Autumn weddings can be absolutely beautiful weatherwise as well, although obviously, the risk of gloom and rain is higher than in the summer. You’ll have a good mixture of enjoying autumnal sunshine but also snuggling up as the temperature dips later. You’ll also have some great golden hour picture time and the colours are great, especially if you’re at a venue with lots of trees.
Autumnal weddings normally mean more venue and supplier availability too. AND you can have a Samhain handfasting or a Hallowedding, if you want to embrace the spirit of the season.
Winter weddings are hygge and gorgeous. It’s true that you can probably wave goodbye to an outdoor ceremony (although imagine if it were in the snow…?? Oooh…!) but think log fires, candlelight, mulled wine and the like…
Weddings around the winter solstice or Christmas can include nods to the festive season if you’d like them to, as well. I love singing carols at a wedding – it’s like all the happy stuff rolled into one!
Again, availability of venues and suppliers is likely to be good at this time of year. But if you are looking for a New Year’s Eve wedding, for example, be prepared to pay quite a lot extra!
Spring weddings bring with them the hope and excitement of the blossoming year. Spring marks a beginning, which makes it a symbolically perfect time to choose for your wedding. If you go for late spring, you have the advantage of potentially good weather too.
Is Saturday the best day for a wedding?
It’s true that Saturdays are by far the most popular day for weddings in the UK.
But savvy couples also know that getting married on a weekday (or a Sunday) has its definite advantages too.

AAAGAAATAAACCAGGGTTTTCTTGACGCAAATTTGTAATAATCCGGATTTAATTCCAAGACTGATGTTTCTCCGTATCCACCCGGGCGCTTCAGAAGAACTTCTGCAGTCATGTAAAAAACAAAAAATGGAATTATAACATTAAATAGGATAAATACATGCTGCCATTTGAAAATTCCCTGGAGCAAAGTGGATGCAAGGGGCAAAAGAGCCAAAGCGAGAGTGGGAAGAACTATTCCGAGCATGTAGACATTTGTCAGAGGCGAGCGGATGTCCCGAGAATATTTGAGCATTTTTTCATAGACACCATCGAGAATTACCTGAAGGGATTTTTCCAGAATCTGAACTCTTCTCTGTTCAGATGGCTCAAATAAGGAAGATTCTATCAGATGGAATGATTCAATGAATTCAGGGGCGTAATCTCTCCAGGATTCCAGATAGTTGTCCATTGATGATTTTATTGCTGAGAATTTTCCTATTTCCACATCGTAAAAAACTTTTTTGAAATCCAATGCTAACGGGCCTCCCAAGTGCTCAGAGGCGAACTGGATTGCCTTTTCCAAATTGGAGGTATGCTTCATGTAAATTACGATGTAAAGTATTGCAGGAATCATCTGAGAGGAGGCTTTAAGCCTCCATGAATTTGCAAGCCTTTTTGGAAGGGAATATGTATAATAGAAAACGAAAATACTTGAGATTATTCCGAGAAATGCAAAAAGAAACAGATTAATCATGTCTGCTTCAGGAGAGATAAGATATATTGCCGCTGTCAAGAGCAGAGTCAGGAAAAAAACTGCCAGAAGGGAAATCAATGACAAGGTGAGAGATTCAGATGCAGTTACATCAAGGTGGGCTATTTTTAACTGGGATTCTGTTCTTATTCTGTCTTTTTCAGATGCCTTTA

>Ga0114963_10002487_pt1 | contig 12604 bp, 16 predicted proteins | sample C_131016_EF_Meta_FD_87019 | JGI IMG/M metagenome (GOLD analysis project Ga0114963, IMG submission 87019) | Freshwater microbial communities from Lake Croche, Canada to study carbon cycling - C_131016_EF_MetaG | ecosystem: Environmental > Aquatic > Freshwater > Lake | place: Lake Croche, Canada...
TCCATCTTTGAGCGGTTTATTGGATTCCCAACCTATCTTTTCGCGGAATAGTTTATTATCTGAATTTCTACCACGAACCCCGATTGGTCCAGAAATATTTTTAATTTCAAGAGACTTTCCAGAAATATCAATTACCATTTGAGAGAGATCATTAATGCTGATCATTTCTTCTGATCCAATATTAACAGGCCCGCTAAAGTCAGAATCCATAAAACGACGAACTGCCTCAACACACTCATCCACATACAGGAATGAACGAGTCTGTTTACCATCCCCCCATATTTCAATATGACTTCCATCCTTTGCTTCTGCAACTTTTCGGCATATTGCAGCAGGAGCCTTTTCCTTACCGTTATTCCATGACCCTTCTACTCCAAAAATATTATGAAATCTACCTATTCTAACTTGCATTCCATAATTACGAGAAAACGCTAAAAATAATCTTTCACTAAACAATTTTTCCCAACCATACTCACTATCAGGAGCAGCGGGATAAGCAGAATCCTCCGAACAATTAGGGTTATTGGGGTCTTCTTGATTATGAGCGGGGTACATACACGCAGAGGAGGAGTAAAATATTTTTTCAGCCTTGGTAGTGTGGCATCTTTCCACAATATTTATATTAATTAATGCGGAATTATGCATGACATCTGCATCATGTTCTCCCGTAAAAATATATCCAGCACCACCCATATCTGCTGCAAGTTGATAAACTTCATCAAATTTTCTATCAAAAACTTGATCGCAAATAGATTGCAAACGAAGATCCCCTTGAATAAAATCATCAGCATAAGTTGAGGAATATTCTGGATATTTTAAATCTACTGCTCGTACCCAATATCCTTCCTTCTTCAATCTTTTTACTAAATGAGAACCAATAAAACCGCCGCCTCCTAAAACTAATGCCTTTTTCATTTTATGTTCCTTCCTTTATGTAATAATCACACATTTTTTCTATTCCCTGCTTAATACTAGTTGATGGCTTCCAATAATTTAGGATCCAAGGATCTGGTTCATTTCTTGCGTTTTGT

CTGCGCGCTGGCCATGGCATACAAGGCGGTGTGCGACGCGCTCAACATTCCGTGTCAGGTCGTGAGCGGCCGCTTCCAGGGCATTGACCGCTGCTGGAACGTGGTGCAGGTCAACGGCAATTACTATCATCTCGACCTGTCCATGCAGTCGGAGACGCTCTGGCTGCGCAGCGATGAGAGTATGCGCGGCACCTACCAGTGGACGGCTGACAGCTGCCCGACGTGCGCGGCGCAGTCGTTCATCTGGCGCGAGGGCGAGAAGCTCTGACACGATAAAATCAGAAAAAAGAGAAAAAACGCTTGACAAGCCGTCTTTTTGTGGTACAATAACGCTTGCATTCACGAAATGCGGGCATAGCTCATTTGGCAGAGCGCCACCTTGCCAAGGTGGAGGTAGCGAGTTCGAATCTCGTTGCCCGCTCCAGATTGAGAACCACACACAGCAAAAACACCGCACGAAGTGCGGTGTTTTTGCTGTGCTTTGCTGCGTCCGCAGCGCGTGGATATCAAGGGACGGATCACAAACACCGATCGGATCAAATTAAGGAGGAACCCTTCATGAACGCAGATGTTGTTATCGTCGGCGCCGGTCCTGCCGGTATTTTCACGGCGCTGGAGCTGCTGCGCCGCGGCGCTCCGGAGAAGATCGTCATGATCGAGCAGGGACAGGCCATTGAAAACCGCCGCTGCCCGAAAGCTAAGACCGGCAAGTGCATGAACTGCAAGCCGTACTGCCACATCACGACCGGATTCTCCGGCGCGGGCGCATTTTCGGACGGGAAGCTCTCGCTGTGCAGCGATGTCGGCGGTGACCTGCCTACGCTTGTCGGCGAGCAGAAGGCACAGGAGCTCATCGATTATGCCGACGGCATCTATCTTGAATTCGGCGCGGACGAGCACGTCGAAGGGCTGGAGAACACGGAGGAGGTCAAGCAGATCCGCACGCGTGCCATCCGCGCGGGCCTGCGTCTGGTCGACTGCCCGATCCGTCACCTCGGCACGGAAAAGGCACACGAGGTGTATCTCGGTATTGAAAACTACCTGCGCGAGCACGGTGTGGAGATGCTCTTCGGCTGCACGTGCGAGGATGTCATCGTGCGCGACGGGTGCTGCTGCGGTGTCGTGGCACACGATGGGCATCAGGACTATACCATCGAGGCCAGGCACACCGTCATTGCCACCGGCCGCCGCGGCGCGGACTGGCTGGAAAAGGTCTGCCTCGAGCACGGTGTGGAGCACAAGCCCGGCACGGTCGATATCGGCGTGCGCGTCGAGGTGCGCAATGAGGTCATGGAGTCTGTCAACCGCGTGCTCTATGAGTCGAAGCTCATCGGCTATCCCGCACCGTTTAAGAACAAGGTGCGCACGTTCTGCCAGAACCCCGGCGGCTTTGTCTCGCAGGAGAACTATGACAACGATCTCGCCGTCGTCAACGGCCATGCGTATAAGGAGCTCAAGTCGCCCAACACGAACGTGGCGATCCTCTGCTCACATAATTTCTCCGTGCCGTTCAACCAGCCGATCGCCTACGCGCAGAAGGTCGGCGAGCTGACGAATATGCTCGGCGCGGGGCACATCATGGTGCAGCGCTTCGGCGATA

There’s much better availability of venues and suppliers, for example, and it’s often cheaper, as some venues charge less for midweek weddings.
My husband and I got engaged in the autumn of 1999 (yes, I’m that old…) and we eagerly set about planning our wedding for the next year. It was only then that we found out that the world and his dog had been waiting to get married in the millennium year, and everywhere (and everyone) was booked up.
…until a kindly person at a venue suggested we went for the Friday before the August bank holiday.
This was a genius move, as not only did we have our pick of the suppliers (Friday weddings were quite a rarity then) but also we had the bank holiday weekend to extend the celebration into. AND (ok this is hard to say without sounding very shady indeed but here we go) it meant that quite a few of the ‘duty’ invitees didn’t come because it wasn’t an easy day to take off… (kudos and enormous thanks go to the friends and family who moved heaven and earth to be there with us!)
What about ceremony timing?
As you’ll hear me say allll the time, there is no right or wrong, and you don’t have to do what everyone else does.
That said, a few thoughts about timing to finish off:
- If you have a ceremony in the middle of the day, try to choose a time when guests are likely to have had a nibble to eat first. There’s nothing worse than a 12 or 1pm wedding on a hot summer’s day when people have travelled for a long time and are hungry and thirsty, so go nuts for the fizz and canapes with messy consequences…
- If you do want to start earlyish, why not go for a late morning ceremony? Then your main meal can be (properly) lunchtime, giving you more party time and more dancing energy later (before your pizza van arrives).
- Or how about an intimate evening ceremony? If you’re having a smaller wedding, this might be the perfect way to celebrate, with a meal together afterwards.
So… when’s your best time to have a wedding?
And whenever it is, do give me a call if you’d like a fun, gorgeous, bespoke ceremony.